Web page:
Cynthia Barber, PhD., writing at BitesizeBio, has a great post on file naming, and recommends including in the file name information about the date of the experiment, sample, slide or grid number, cell number, area of the cell, imaging method, and magnification.

Logical and informative file naming can save a great deal of time when going back through your files looking for specific images.

16. If your camera has gain control, is it set appropriately?

Do you know where zero is (note, this is not a trick question)? Not all CCD or sCMOS cameras have gain control, but for those that do, it’s important to double-check the setting, especially if you’re doing quantitative studies. Gain affects how your system interprets the signal—how many photoelectrons equals one gray level—with some cameras offering analog gain, and some software offering digital gain. Higher levels of gain translate into fewer electrons per gray level, and while this sounds like a way to increase contrast, in practice, the best SNR is achieved with the gain set at 1.

In addition, it’s important to understand where your camera offset is—for most cameras, the true zero is not at zero but is slightly offset to avoid negative values when there is no signal (read more about photon shot noise and dark noise to learn more). To measure the offset, save an image with no light to the camera.

17. Is your exposure time optimized?
18. Have you set the histogram to visualize the object(s) of interest (i.e., cell body, dendrite, etc.)?

How do you know how long to expose your sample? A good place to start is 100 ms. After collecting the image, check the histogram or the per-pixel intensity to verify that there is sufficient signal, and that the signal is not saturating. If any pixels in your image are at the maximum grey value for the image bit depth, there is a chance you are saturating. Lower the exposure until the brightest pixels are just below the maximum value for your bit depth. If the signal is too high or low, changing by steps of 100 ms and then fine-tuning by moving in smaller steps is an efficient way to zero-in on the optimal exposure time for your sample.The other factor to keep in mind is the integrity (and health, for live cells) of your sample. Longer exposure times can cause phototoxicity and photobleaching.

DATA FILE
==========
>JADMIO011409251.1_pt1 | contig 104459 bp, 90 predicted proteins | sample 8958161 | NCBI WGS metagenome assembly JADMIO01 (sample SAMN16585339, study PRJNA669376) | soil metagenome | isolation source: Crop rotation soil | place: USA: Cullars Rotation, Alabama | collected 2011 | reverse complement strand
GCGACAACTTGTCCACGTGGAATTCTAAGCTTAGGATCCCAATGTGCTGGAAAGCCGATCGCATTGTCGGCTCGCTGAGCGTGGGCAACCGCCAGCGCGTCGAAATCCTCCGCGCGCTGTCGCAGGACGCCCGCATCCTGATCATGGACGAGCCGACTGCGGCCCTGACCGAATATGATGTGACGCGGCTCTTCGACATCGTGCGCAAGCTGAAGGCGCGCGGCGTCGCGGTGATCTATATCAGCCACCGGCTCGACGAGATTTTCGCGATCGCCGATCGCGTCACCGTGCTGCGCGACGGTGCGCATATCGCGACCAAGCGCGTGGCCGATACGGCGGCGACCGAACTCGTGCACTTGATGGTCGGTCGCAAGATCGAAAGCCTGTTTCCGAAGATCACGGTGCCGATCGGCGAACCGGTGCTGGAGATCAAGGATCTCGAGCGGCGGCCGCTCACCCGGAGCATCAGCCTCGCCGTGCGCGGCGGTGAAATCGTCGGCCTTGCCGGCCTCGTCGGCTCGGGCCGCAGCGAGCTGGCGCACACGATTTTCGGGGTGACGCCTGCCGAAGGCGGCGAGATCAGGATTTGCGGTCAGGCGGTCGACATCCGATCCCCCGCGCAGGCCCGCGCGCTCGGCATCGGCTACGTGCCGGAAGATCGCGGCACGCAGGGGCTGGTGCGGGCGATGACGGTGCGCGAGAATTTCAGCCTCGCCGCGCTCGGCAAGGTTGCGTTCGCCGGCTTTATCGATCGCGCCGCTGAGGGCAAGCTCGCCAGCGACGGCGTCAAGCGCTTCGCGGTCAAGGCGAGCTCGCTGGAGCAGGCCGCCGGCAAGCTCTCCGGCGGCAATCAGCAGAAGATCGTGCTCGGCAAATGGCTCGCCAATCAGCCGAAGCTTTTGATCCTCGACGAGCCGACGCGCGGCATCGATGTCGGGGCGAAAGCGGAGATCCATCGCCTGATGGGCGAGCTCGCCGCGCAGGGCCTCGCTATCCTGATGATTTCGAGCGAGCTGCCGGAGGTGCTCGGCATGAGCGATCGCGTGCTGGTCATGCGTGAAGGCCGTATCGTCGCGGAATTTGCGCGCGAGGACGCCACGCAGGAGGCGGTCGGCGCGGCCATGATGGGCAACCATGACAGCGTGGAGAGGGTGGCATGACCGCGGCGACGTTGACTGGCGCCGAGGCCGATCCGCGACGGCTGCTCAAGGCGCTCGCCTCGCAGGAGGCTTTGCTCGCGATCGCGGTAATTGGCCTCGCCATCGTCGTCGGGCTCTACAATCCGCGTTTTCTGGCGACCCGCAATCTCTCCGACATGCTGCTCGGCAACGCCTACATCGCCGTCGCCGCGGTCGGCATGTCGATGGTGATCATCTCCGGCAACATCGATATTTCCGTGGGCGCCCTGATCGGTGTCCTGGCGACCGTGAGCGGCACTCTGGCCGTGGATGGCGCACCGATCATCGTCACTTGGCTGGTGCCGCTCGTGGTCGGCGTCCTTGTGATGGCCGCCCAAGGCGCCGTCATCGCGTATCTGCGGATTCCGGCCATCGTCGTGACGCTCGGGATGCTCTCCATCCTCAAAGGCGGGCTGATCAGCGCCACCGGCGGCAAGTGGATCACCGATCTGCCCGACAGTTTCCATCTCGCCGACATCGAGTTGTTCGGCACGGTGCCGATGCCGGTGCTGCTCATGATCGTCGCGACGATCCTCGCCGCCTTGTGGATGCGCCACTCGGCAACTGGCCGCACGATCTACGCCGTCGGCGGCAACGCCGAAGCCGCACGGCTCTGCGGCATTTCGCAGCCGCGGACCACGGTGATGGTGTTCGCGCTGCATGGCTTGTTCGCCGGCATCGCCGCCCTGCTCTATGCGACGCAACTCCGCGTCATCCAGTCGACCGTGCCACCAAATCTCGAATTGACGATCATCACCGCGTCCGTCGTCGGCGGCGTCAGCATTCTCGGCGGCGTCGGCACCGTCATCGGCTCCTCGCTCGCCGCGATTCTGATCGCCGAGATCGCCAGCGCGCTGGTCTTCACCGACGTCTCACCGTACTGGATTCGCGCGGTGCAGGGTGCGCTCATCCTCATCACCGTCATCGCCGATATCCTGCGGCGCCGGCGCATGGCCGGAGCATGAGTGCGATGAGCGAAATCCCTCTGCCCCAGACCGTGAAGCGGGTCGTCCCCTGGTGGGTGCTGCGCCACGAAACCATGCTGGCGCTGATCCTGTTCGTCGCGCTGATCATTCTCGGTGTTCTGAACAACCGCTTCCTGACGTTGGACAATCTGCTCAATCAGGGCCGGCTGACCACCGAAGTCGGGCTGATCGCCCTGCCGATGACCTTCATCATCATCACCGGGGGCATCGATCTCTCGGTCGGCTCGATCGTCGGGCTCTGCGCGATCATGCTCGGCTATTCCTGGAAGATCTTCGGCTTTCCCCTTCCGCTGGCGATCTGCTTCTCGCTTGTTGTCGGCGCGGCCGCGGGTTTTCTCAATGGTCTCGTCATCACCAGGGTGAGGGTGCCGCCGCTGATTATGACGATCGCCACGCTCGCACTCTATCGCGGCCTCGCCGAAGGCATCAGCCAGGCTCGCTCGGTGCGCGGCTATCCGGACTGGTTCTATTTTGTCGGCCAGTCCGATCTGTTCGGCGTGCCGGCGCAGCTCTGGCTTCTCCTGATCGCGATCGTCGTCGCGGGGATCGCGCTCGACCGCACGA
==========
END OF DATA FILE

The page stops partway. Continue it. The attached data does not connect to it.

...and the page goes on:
Once you’ve optimized your exposure time, you can optimize the visual appearance of your sample by adjusting the histogram so that the right and left boundaries are just on either side of your min. and max. pixel intensities.

A note on the histogram versus the human eye

It’s important to use system software features like the image histogram instead of the human eye to establish the camera settings objectively—human visual perception interprets color and intensity based on context and can provide misleading information.7-9

Moving forward

Part of the beauty of microscopy as a technique is the ability to directly see the inner workings of organisms, tissues, and cells. It can be an exciting, revealing, anxiety-producing, and tedious journey of discovery—often all at the same time.

Hamamatsu is honored to be a part of this journey. We hope that this guide and the other information provided here at thelivingimage.hamamatsu.com helps researchers see biology in new and informative ways.


  1. Oxford English Dictionary. ‘garbage, n.’. at <http://www.oed.com/view/Entry/76687?redirectedFrom=garbage+in%2C+garbage+out>
  2. Imaging and Microscopy: Sample preparation. Curr. Protoc. at <http://www.currentprotocols.com/WileyCDA/CurPro3Category/L1-2400,L2-2410.html>
  3. Waters, J. C. in Methods Cell Biol. (Greenfield Sluder and David E. Wolf) Volume 81, 115–140 (Academic Press, 2007).
  4. North, A. J. Seeing is believing? A beginners’ guide to practical pitfalls in image acquisition. J. Cell Biol. 172, 9–18 (2006).
  5. Waters, J. C. Accuracy and precision in quantitative fluorescence microscopy. J. Cell Biol. 185, 1135–1148 (2009).
  6. Waters, J. C. & Swedlow, J. R. in Eval. Tech. Biochem. Res. (Zuk, D.) (Cell Press, 2007). at <http://www.cellpress.com/misc/page?page=ETBR>
  7. Adelson, E. H. in Cogn. Neurosci. (Gazzaniga, M.) (MIT Press, 1999).
  8. Capo-Aponte, J. E. et al. Visual perception and cognitive performance. at <http://www.usaarl.army.mil/publications/HMD_Book09/files/Section%2018%20-%20Chapter%2010%20Visual%20Perception%20and%20Cognitive%20Performance.pdf>
  9. What optical illusions show us about visual perception. Brain Top Bottom at <http://thebrain.mcgill.ca/flash/a/a_02/a_02_p/a_02_p_vis/a_02_p_vis.html>